Another major influence is the stuff Sam Phillips recorded in Memphis in the ’50s, not so much the Sun Rockabilly stuff (which is still a huge favorite and influence on me, don’t get me wrong) as the blues and boogie sides he cut, mostly to lease to other labels. It’s just phenomenal, almost frightening to hear. Crude as can be, with the minimum number of personnel he could scrape together, cheap amplifiers literally self-destructing over the course of the song, the musicians not only obviously, but audibly drunk. Anything with Pat Hare on guitar is just better than sex, pure psycho genius, and if there’s any dirtier, drunker, more louche sound than Willie Nix‘s records, I’m man enough to tell you I couldn’t handle it. Greatest stuff on earth.

Narrowing it down to a single person, I’d hafta say Link Wray, no question. I was never a lead player, never practiced any licks or anything, and discovering Link taught me that I didn’t need to feel bad about that for a second. I’m still no great shakes on guitar, but I’ll tell ya, I’d be totally unlistenable without the lessons I picked up from his records. No question.

The Delusionaires’ earlier releases, Dec. 2000’s 45 “Pistol Whipped/”Fifth Kiss” and June 2003’s DESTINATION POON LP were both released bya1192730836_10 your own record label, Zanzibar! Records. Tell our readers a little bit about your record label and what they’re up to now.

We created Zanzibar Records solely to put out that first 45, which we always knew was something we’d have to do ourselves because there was basically zero demand for it. 7″ singles were an all-but-dead medium back in 2000; I mean, nobody wanted ’em, least of all from a marginal outfit like us. Only an idiot would’ve wanted to put out a Delusionaires 45 at the time. And, of course, we had four idiots. Anyway, it wasn’t all that ruinous; back then, you could press up a couple hundred singles on red wax for like $500, and as there was no other expense involved in the record – I recorded it in my kitchen on used tape and “mastered” it through my VCR – it didn’t, like, ruin our lives. A couple years later, we had the bright idea to record an album, which probably was an even stupider idea, ’cause by that time, we were really pariahs on the scene. But again, it was something we wanted to do, for our own kicks, at least, and we dusted off the old Zanzibar label again. But that was the extent of the Zanzibar Records line, one 45 and one CD, and a whole lotta cornball “promotion” to make it sound more impressive than it was. I woulda loved to have made it an actual, active label, but honestly, I could barely afford to buy records, let alone release them.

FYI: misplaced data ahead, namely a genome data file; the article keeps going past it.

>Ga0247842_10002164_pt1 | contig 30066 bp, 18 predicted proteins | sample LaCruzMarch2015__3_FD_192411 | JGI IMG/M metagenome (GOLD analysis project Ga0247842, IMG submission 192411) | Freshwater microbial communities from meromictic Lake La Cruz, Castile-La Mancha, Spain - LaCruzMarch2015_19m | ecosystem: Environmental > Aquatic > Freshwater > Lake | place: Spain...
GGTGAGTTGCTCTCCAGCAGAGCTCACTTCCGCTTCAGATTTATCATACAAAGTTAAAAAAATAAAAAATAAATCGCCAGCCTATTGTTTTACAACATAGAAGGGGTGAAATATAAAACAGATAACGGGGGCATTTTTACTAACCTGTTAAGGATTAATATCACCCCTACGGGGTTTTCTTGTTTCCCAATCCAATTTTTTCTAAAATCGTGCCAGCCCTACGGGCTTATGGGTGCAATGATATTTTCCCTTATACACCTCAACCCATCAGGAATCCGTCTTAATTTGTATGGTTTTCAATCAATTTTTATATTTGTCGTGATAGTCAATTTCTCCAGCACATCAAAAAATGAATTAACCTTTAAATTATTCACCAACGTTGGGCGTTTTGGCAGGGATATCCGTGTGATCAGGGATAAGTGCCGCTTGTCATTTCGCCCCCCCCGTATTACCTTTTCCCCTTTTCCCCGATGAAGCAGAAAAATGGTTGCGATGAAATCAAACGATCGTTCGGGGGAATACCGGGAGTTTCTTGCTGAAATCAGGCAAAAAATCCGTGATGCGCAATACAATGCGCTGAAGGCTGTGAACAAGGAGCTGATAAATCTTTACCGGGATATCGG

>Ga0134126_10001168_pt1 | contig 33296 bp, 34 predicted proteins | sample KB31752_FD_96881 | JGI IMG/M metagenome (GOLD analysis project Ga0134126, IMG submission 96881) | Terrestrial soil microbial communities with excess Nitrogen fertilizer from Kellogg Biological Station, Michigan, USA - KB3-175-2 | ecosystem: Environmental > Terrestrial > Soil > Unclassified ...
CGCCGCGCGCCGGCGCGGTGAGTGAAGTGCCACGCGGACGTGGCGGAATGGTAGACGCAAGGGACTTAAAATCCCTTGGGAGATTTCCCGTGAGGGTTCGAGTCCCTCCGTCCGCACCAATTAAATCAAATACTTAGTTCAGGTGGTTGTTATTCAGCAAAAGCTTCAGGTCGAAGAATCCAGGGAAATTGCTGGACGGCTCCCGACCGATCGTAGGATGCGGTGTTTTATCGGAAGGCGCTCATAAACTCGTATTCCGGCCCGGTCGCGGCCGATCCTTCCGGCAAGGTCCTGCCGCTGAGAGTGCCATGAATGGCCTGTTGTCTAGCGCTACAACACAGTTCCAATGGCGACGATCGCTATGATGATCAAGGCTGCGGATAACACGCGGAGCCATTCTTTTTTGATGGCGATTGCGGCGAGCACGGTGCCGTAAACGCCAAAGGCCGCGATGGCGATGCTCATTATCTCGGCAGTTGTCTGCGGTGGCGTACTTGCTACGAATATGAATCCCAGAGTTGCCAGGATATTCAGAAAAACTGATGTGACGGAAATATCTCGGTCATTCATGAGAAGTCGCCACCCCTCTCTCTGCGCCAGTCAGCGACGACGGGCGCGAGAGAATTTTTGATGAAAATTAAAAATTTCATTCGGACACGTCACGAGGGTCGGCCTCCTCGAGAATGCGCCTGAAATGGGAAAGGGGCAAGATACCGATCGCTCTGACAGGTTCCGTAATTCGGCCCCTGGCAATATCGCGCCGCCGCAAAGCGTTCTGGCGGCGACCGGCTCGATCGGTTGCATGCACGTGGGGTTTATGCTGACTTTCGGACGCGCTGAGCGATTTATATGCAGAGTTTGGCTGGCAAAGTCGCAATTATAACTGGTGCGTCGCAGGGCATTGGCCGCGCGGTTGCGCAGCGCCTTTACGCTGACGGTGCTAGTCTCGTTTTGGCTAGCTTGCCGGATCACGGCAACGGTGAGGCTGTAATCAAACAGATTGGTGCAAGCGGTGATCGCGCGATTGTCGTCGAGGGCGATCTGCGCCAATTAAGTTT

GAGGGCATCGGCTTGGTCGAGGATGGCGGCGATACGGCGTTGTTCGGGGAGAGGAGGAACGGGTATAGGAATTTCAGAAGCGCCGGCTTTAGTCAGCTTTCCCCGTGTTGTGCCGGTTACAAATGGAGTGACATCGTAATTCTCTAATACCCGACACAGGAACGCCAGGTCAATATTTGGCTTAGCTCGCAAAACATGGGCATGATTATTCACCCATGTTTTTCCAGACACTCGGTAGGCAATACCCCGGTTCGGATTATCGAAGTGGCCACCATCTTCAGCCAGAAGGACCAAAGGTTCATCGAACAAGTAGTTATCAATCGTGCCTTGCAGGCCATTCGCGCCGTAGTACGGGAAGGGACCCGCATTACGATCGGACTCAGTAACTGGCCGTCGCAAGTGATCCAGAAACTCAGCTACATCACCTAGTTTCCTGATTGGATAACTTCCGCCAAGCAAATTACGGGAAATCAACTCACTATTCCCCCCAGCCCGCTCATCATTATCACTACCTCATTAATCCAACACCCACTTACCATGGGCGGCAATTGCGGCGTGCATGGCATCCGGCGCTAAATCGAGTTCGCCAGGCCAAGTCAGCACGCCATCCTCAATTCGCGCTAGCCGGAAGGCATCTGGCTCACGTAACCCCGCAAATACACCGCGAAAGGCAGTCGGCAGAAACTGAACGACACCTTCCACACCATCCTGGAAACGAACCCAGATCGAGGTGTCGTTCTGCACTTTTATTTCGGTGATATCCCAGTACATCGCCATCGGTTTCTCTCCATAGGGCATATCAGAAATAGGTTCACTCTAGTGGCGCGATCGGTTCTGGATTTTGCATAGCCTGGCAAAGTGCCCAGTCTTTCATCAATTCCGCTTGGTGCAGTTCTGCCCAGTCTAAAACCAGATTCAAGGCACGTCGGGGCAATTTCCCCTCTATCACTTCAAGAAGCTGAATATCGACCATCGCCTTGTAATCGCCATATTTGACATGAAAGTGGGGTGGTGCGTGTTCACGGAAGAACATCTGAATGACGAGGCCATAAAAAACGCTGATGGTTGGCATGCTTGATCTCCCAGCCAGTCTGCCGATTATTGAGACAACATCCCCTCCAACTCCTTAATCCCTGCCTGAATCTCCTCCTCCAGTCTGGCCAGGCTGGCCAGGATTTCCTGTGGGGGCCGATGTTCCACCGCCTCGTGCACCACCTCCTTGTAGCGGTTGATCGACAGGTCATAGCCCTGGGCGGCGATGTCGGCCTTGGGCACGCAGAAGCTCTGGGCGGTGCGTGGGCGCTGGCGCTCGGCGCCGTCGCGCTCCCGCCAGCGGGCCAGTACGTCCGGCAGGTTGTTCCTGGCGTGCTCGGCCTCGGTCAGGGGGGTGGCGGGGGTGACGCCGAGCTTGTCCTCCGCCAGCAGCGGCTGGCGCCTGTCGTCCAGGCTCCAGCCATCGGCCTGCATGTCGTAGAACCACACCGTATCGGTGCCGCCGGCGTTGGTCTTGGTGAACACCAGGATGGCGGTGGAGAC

Fast-forward to 2012, when we recorded the second album, which was the stupidest idea yet — the band wasn’t even officially together, and with me in Atlanta and the others down in Orlando & Tampa, there weren’t any plans on changing that. There really weren’t any plans on even releasing it, but Nadeem [bass] insisted it needed to come out, on vinyl to boot. Obviously, nobody was gonna volunteer for that kinda sacrifice, so we again put it out ourselves. Unfortunately, an actual, legitimate label named Zanzibar Records had popped up in the years since we’d split, so Beaverama! Records was born. I’d love to do more releases on this one, like, what they used to call “Adult Party Albums,” but as usual, I can’t even consider something like that when I can’t even afford to fix my windshield wipers.

Photo Credit: Jim Leatherman, L-R: Nadeem Khan, Jim Ivy, Dennie Carter

Photo Credit: Jim Leatherman, L-R: Nadeem Khan, Jim Ivy, Dennie Carter

We at ATLRetro dig your gig posters! And love the twisted throwback to ‘50s and ‘60s pop art echoing the darker side of Hollywood. Can you tell our readers who the artistic genius behind your show posters is?